1. Choose a kind of cat you like
2. Find a place to buy a kitten
3. Look if the kittens coat is shiny
4. Check if the kittens eyes are clean and bright
5. Check if the kittens ears are clean and dry with no wax
6. Look if the kittens gums are pink
7. Ask if the kittens are socialized ( Kittens that are socialized make much nicer pets than kittens that are not socialized.
A healthy kitten is a play full kitten
Bringing your kitten home
At last a kitten in the house
Keep your house quite when you bring her home so that she can get use to her new home and owner.Put her in a room were all her toys and bed are she will be staing for a while in the room so leave the door slightly open for her to explore. If she wakes you up at night just comfort her until she falls asleep. She will learn fast and easly if you make her feel at home. When she has settled in let her meet the rest of the your family. Enjoy your new kitten and take good care of her.
Don’t let your kitten eat flies and spiders. Because it can cause your kitten to loose wait.
Meow me don’t want to be thin!
It is best to let your kitten go at 8 weeks of age.When the kitten is 8 weeks old it is old enough to take care of its self and separate from its parents.
Feeding your kitten
Your newborn kitten has a lot of growing to do before adult hood. A kitten grows rapidly in the first six months of his / her life, developing 75% of adult body weight. A kitten’s body has to manufacture muscle, bone, hair, teeth and a fully developed immune system. So it is not at all surprising that they’re going to need the highest quality nutrition and plenty of itto reach adult hood.
Kittens are full of curiosity about the world around them and need lots of energy to explore. A specially formulated kitten food will contain abundant protein to support healthy tissue and organ development, and higher levels of essential minerals such as calcium, phosphorous, magnesium, zinc and iron to help them build strong bones and teeth. Cats also have a unique requirement for taurine , an essential amino acid that promotes a healthy heart and vision. Kittens also have smaller mouths than adult cats. The smaller kibbles in most manufactured kitten foods will make it easier for them to chew and release all the essential nutrients.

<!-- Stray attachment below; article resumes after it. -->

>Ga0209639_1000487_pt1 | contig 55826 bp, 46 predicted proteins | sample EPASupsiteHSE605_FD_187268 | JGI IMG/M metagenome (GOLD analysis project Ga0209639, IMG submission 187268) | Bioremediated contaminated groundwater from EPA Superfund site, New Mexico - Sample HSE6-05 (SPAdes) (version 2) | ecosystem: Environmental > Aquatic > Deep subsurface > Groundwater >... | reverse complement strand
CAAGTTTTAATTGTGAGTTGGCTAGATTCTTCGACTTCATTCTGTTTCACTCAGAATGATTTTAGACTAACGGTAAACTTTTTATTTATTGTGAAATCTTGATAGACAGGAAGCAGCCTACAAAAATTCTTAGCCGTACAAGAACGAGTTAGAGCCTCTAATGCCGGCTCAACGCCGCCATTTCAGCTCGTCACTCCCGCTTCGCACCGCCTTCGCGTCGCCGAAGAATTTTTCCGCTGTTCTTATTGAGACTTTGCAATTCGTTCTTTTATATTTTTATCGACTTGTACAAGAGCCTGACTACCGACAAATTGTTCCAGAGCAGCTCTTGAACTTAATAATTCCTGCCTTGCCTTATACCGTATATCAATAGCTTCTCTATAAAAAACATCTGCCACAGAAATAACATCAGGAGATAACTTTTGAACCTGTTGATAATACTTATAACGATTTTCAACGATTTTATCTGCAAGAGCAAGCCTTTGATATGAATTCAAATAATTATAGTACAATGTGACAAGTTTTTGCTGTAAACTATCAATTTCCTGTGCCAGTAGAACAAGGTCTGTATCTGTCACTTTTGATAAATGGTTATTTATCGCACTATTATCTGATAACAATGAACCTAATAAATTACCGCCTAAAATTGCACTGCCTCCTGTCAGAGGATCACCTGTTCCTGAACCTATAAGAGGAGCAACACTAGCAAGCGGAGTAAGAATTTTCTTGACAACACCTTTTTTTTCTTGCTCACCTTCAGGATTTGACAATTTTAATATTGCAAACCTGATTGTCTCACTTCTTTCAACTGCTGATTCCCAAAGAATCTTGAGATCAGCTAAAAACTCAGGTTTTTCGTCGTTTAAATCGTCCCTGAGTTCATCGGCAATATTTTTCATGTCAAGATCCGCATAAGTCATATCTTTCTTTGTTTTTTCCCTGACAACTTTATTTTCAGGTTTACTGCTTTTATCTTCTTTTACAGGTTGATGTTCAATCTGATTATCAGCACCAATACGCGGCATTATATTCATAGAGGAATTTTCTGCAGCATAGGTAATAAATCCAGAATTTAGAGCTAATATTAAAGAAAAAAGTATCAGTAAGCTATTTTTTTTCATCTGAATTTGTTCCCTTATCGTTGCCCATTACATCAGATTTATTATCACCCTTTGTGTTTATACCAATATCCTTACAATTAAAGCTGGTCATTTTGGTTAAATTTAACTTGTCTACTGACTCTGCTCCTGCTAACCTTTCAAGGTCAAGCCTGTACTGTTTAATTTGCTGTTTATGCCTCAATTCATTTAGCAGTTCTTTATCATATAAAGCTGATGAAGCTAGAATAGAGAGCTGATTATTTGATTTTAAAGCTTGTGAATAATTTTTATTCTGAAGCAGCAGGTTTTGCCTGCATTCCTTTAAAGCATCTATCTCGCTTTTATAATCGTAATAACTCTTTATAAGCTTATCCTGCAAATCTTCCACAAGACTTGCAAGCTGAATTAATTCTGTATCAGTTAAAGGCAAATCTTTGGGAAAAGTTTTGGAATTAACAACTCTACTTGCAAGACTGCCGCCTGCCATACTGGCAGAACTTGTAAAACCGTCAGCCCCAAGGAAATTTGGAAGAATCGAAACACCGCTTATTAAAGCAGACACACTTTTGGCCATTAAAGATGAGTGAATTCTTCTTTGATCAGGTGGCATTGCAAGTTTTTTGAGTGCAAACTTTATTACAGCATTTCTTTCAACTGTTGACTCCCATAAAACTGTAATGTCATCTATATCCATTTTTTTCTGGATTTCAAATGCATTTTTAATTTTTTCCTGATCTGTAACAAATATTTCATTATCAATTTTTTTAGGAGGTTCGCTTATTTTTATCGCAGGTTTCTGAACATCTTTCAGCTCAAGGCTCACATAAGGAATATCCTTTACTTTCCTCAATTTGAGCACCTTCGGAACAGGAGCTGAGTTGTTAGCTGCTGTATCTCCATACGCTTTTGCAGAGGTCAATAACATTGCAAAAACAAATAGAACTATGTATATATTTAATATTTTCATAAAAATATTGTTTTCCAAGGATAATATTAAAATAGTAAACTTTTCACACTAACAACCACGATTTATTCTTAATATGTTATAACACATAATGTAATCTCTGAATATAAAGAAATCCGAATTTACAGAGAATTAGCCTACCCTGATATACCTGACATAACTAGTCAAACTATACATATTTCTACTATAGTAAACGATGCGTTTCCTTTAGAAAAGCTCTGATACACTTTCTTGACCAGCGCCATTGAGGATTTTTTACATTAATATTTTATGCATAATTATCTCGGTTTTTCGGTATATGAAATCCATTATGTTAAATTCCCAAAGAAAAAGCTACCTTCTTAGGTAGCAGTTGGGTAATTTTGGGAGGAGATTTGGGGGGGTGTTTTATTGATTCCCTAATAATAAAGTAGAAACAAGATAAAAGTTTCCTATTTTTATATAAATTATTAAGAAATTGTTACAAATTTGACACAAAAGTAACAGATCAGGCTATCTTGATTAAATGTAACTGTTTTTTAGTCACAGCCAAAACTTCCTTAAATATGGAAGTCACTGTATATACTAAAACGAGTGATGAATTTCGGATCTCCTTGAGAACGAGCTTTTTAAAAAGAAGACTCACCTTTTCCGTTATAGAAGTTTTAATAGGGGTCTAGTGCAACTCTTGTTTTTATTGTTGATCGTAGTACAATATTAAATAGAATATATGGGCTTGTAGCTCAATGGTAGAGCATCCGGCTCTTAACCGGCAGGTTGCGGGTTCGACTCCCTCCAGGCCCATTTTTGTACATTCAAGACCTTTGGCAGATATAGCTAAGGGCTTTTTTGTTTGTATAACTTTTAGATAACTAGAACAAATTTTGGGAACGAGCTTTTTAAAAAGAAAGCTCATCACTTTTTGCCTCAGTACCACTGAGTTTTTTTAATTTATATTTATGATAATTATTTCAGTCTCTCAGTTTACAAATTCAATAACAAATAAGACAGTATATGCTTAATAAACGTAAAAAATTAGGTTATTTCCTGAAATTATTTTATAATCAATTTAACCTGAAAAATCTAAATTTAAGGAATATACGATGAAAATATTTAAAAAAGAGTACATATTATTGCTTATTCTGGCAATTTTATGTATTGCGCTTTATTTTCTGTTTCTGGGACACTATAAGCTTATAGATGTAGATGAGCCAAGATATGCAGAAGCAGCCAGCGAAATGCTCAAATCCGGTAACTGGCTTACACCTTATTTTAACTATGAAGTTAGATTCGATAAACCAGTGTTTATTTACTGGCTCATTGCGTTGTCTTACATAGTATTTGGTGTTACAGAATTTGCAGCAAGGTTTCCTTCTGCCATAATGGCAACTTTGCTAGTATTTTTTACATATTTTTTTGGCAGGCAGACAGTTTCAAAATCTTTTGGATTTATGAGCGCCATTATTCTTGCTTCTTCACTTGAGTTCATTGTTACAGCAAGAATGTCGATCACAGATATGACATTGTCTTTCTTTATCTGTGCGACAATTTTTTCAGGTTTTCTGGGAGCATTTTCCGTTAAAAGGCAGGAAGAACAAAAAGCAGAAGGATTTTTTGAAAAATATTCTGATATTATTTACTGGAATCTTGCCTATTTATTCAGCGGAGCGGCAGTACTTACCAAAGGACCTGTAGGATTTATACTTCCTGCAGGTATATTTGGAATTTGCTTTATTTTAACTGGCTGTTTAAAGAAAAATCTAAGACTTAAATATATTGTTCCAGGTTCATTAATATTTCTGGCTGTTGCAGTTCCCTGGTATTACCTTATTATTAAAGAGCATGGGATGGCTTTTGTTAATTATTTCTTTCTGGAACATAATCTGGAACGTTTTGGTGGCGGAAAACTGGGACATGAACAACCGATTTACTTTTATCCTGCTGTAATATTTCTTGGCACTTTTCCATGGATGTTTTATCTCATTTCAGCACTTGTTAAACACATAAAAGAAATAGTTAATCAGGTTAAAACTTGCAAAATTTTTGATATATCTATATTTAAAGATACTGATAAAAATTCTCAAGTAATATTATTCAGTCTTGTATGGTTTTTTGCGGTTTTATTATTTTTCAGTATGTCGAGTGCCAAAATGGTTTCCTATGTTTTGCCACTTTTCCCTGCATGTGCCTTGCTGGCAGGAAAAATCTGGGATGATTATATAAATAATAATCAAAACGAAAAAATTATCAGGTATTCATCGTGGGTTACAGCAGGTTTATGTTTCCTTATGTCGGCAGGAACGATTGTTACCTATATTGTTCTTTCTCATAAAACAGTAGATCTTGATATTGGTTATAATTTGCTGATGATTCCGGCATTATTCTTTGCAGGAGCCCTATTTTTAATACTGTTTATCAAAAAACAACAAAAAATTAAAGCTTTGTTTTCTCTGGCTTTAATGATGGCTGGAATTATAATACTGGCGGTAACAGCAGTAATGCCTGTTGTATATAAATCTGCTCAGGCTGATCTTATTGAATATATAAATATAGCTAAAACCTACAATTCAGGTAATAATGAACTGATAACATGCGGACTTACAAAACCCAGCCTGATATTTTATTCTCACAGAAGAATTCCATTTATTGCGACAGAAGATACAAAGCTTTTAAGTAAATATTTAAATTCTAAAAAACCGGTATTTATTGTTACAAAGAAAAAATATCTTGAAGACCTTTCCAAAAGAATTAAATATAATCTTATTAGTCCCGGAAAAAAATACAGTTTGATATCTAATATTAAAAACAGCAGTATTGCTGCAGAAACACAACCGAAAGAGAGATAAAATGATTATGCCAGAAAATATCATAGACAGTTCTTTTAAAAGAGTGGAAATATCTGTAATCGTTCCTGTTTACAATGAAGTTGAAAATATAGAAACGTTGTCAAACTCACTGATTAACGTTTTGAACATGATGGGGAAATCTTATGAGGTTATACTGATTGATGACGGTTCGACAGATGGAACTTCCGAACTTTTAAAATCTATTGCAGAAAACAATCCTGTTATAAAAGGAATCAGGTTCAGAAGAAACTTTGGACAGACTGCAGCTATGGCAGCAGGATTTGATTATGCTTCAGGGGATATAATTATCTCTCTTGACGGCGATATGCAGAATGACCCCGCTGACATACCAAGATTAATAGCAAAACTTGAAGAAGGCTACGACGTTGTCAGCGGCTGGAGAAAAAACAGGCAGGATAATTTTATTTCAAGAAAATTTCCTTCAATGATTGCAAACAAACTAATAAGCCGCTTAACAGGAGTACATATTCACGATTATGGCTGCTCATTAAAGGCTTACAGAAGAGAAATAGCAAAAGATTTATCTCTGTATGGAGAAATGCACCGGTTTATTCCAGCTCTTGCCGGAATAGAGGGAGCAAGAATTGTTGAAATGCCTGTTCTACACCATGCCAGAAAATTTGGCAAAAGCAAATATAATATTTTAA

Weaning your kittens
Of course, mother’s milk makes the ideal first food for every kitten and is naturally rich in everything they need, especially the building blocks for their own natural defences. But although they won’t be ready for weaning until they are between six and eight weeks old, most kittens will start to nibble solid foods at three or four weeks. This is the best time to start offering a specially formulated kitten food – wet or dry. If you choose a dry food, it should be moistened and mashed. With less adventurous kittens, you may need to spread a small amount their lips to encourage them to give it a try. Don’t be tempted to wean too early. Switching to solid food too soon can be damaging for a kitten’s immature tummy. Start with about a tablespoonful five times a day, and adjust if your kitten is leaving food in the bowl or is still hungry. Throughout the process they will inevitably supplement their food with mother’s milk. Kittens generally know how much they need, whilst the mother will soon make it clear if she thinks her kittens have had enough milk! As at all ages, a kitten requires a frequent supply of fresh water from a clean ceramic bowl. Commercial kitten milk is a food and not a replacement for water, so if you decide to feed kitten milk remember to adjust the quantity of their food accordingly.
Kittens have small stomachs but large appetites, so feed small amounts on a frequent basis. This should suit your kitten’s eating habits as well.
Initially, your kitten will eat at least four meals a day. This provides a steady source of fuel throughout the day. If you are unable to accommodate this feeding regime, feed three times a day but also leave a little dry food out as a snack for the day.
As kittens get older, gradually reduce their feeding to three meals a day and then, by six months old, to two meals a day.
Cats are natural ‘grazers’. They do not adapt well to eating just one meal a day, as some dogs do.
Cats prefer food that is fed at room temperature, so it’s better not to feed wet food direct from the fridge. Leave it to warm up a bit before serving.